A total of 12 patients were included in this study, 9 actively managed at the Bascom Palmer Eye Institute and 3 seen in consultation, although initially managed by outside vitreoretinal specialists. The average age of patients at the time of presentation was 78.0 years (median 77.3 years, range 68.1–88.2 years). There were 7 women (58%) and 5 men (42%). The indications for treatment with an anti-VEGF agent included neovascular AMD (9 patients; 75%), macular edema (2 patients; 17%), and RVO with neovascular glaucoma (1 patient; 8%). Preinjection visual acuities ranged from 20/25 to count fingers.
In this outbreak, the affected patients were injected by 4 physicians in 4 separate office locations over a 4-day span. All patients received bevacizumab prepared by the same compounding pharmacy. All treating physicians report similar injection preparation techniques, including the use of povidone-iodine and sterile lid speculums. All patients were given a fourth-generation fluoroquinolone topical antibiotic drop (gatifloxacin or moxifloxacin) for postinjection endophthalmitis prophylaxis.
Eleven of the affected patients were members of the same managed care organization (MCO), which contracted with the compounding pharmacy to supply the treating ophthalmologists with prefilled bevacizumab syringes for each patient. The MCO of the twelfth patient contracted with the same compounding pharmacy for bevacizumab syringe preparation. One patient (Case 12) received a bilateral injection of bevacizumab, though the fellow eye was treated with bevacizumab prepared by a different pharmacy.
Patients presented complaining of redness, pain, and decreased visual acuity. Two patients (17%) presented within 1 day of their injection, 6 patients (50%) presented on postinjection day 2, 2 patients (17%) presented 3 days after their injection, and 2 patients (17%) presented 6 days after their intravitreal injection. Presenting visual acuities were light perception (8 patients; 67%), hand motions (2 patients; 17%), count fingers (1 patient; 8%), and 20/200 (1 patient; 8%). Nine patients (75%) presented with an intraocular pressure greater than 33 by Tonopen tonometry, with self-reported pain scores of 8 to 10 out of 10.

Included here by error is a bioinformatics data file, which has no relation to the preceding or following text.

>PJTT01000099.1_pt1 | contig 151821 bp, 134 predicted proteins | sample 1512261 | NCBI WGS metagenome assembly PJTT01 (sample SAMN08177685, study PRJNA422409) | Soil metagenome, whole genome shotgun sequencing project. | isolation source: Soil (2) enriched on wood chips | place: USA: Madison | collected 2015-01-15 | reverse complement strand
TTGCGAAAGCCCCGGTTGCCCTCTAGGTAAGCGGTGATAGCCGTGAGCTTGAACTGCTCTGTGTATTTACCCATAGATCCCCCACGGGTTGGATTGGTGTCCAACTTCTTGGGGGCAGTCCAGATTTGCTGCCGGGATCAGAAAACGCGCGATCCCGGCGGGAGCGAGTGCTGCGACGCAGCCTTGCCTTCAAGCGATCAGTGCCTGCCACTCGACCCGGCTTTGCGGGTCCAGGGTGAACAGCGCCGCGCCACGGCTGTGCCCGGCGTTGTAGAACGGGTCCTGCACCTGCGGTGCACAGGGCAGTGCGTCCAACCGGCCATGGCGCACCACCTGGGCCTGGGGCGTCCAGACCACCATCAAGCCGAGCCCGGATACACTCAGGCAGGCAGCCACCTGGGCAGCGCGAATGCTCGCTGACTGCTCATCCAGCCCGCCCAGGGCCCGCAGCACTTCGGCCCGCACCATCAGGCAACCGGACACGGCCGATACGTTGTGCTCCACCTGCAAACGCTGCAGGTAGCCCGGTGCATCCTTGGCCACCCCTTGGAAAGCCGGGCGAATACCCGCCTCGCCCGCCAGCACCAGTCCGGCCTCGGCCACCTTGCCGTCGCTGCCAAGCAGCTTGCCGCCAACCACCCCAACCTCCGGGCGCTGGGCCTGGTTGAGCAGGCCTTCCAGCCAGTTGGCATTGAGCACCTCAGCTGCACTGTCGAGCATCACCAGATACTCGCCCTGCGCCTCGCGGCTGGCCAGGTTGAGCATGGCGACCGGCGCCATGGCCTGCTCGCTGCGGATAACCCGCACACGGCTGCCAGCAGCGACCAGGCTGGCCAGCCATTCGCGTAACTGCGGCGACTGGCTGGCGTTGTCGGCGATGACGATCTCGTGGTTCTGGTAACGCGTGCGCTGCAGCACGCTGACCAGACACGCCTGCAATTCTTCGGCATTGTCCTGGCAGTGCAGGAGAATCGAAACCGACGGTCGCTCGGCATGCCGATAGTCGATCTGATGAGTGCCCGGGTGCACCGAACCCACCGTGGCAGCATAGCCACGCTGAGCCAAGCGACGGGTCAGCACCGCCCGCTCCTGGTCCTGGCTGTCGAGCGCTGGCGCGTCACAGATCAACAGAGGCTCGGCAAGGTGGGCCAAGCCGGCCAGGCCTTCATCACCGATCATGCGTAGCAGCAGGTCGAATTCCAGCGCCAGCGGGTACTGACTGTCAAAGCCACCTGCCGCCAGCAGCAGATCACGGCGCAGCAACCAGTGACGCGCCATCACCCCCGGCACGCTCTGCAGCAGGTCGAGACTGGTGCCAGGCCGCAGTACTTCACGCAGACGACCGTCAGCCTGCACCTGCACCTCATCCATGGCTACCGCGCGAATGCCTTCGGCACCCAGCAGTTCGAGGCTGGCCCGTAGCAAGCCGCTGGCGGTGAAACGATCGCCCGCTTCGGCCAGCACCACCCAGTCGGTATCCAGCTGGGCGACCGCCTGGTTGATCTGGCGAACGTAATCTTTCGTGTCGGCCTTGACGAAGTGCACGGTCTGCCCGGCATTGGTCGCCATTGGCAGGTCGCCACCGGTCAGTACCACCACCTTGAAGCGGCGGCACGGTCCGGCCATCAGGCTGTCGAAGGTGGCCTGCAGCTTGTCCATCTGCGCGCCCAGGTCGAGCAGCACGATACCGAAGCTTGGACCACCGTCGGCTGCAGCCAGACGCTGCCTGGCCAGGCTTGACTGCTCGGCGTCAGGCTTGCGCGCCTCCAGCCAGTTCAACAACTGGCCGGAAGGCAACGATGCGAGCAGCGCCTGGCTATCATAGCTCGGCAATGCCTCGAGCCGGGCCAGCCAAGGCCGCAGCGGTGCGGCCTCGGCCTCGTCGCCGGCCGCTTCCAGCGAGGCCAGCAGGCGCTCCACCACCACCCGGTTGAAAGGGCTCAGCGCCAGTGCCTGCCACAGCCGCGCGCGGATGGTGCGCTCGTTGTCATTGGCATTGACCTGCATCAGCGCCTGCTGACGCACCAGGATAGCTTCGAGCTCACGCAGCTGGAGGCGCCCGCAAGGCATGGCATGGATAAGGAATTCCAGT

All 12 patients were treated with initial vitreous tap and injection of antibiotics, including intravitreal vancomycin 1.0 mg/0.1 mL. Culture results for 10 vitreous specimens were positive for Streptococcus mitis/oralis ; susceptibility testing demonstrated that the bacteria were sensitive to vancomycin . Four patients received repeat intravitreal injections of vancomycin and steroids; 1 of these patients received a second diagnostic vitreous tap as well, which was positive for S. mitis/oralis. Eight patients underwent pars plana vitrectomy, and in 6 of these cases the vitreous cassettes were sent for microbiological evaluation; 2 were culture-positive for S. mitis/oralis . Additionally, 2 patients underwent evisceration 6 and 8 weeks (Cases 5 and 9, respectively) after presentation, and the intraocular contents in 1 of these cases was culture-positive for S. mitis/oralis . One patient (Case 8) had persistent inflammation after vitrectomy surgery and was subsequently enucleated.
All patients showed marked improvement in their clinical appearance during the days after their initial treatment. Signs and symptoms of improvement included consolidation and contraction of the anterior chamber fibrin, decreased conjunctival injection and chemosis, and increased patient comfort ( Figures 1 through 3 show representative examples). For all but 1 patient (Case 7), the visual acuity remained poor: at 4 months follow-up, 5 patients (42%) were no light perception, 4 patients (33%) were hand motions, 2 patients (17%) were count fingers, and 1 patient (8%) had a visual acuity of 20/25. Table 1 provides a summary of the clinical course.
|Case||Baseline Diagnosis||Preinjection Visual Acuity||Visual Acuity at the Time of Endophthalmitis||Days to Presentation||Initial Treatment||Surgical Intervention||Visual Acuity at 4 Months|